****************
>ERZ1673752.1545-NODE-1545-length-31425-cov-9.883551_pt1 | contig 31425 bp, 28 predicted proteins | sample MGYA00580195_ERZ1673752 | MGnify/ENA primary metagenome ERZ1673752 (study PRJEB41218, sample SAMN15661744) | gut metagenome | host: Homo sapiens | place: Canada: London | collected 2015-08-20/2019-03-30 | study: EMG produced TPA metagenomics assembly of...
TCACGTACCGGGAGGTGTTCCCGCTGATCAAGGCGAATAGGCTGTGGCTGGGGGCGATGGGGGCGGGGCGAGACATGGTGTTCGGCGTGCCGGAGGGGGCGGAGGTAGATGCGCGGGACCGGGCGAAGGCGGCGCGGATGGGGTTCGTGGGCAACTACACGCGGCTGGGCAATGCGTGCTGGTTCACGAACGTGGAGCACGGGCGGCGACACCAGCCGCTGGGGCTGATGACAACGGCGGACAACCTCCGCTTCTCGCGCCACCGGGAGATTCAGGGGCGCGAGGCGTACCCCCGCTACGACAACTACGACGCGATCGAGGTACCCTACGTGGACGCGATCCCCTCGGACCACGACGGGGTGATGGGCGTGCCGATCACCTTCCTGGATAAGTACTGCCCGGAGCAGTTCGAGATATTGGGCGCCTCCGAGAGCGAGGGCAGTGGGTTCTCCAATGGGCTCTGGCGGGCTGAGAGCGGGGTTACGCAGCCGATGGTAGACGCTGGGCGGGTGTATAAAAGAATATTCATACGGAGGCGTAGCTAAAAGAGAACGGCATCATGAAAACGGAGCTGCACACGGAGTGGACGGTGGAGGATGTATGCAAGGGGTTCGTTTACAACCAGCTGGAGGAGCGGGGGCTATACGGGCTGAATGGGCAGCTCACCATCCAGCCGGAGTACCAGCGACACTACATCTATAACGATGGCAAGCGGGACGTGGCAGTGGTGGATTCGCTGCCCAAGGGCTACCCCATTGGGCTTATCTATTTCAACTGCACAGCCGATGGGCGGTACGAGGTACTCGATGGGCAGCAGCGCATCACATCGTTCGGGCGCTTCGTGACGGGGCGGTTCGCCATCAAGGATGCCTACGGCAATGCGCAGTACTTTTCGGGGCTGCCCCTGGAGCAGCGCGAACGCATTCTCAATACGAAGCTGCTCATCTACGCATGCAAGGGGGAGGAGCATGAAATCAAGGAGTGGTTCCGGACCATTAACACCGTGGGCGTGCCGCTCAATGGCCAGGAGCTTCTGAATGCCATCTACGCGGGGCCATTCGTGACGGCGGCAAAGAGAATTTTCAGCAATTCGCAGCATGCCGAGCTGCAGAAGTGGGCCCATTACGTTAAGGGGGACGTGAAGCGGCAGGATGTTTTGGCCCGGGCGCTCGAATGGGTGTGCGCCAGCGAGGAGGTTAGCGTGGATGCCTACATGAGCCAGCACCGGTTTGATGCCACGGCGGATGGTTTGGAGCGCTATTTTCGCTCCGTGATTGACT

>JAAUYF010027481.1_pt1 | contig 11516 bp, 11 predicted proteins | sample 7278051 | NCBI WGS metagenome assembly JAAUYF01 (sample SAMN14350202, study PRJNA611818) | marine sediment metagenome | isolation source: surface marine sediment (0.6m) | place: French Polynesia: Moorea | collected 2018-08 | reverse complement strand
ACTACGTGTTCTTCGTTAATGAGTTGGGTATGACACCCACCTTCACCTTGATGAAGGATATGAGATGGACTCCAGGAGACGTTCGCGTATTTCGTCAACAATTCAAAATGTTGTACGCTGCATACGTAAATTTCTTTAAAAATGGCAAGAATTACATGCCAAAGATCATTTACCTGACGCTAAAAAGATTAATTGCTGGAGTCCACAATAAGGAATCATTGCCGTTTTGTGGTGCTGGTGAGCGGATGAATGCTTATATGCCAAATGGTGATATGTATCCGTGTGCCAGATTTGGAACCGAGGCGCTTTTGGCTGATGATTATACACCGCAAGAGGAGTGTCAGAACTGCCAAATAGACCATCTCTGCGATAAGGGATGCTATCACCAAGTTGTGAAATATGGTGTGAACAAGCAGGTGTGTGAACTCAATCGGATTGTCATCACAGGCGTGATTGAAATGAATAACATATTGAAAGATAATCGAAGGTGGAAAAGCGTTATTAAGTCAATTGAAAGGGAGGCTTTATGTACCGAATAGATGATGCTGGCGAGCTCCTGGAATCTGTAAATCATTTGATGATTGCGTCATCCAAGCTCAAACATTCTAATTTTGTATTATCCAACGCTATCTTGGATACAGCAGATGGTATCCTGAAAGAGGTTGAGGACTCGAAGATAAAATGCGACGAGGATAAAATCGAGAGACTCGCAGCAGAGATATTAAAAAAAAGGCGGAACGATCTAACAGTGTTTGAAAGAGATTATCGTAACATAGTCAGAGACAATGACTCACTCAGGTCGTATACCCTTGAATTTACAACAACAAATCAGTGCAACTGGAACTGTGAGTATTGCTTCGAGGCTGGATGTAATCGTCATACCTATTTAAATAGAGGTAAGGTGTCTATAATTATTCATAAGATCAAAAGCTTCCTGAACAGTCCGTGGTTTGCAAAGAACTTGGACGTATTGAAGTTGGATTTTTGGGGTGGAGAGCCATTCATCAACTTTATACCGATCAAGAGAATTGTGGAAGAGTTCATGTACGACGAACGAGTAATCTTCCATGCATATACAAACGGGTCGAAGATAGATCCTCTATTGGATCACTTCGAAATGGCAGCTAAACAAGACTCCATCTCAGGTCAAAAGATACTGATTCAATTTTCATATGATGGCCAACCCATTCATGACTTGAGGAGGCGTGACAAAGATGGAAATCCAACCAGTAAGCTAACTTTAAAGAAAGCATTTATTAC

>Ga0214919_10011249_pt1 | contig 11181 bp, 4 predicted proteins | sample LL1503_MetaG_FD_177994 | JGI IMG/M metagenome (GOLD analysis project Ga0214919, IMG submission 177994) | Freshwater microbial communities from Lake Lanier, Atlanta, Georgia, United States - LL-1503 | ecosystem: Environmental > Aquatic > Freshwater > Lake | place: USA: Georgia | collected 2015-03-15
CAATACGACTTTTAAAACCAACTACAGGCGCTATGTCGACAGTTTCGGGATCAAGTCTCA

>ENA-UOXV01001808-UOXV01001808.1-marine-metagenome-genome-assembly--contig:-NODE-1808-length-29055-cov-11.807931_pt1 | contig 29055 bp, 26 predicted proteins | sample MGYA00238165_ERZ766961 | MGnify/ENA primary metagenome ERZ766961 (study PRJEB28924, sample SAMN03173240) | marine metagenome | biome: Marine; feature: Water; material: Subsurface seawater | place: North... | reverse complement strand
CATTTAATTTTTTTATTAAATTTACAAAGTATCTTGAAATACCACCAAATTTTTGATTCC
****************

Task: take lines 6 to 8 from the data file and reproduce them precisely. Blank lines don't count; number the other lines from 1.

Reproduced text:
CAATACGACTTTTAAAACCAACTACAGGCGCTATGTCGACAGTTTCGGGATCAAGTCTCA

>ENA-UOXV01001808-UOXV01001808.1-marine-metagenome-genome-assembly--contig:-NODE-1808-length-29055-cov-11.807931_pt1 | contig 29055 bp, 26 predicted proteins | sample MGYA00238165_ERZ766961 | MGnify/ENA primary metagenome ERZ766961 (study PRJEB28924, sample SAMN03173240) | marine metagenome | biome: Marine; feature: Water; material: Subsurface seawater | place: North... | reverse complement strand
CATTTAATTTTTTTATTAAATTTACAAAGTATCTTGAAATACCACCAAATTTTTGATTCC